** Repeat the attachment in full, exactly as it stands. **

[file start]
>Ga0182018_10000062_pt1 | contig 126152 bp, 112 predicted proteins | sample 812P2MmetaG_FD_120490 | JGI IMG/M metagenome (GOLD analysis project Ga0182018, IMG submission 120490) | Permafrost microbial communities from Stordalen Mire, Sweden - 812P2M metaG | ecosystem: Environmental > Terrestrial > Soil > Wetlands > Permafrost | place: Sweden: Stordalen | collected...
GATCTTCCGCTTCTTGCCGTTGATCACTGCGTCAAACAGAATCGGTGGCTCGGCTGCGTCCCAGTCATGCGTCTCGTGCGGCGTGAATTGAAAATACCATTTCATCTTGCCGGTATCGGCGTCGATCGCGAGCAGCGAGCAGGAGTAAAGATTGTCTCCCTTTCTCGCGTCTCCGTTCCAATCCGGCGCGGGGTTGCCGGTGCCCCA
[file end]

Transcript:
>Ga0182018_10000062_pt1 | contig 126152 bp, 112 predicted proteins | sample 812P2MmetaG_FD_120490 | JGI IMG/M metagenome (GOLD analysis project Ga0182018, IMG submission 120490) | Permafrost microbial communities from Stordalen Mire, Sweden - 812P2M metaG | ecosystem: Environmental > Terrestrial > Soil > Wetlands > Permafrost | place: Sweden: Stordalen | collected...
GATCTTCCGCTTCTTGCCGTTGATCACTGCGTCAAACAGAATCGGTGGCTCGGCTGCGTCCCAGTCATGCGTCTCGTGCGGCGTGAATTGAAAATACCATTTCATCTTGCCGGTATCGGCGTCGATCGCGAGCAGCGAGCAGGAGTAAAGATTGTCTCCCTTTCTCGCGTCTCCGTTCCAATCCGGCGCGGGGTTGCCGGTGCCCCA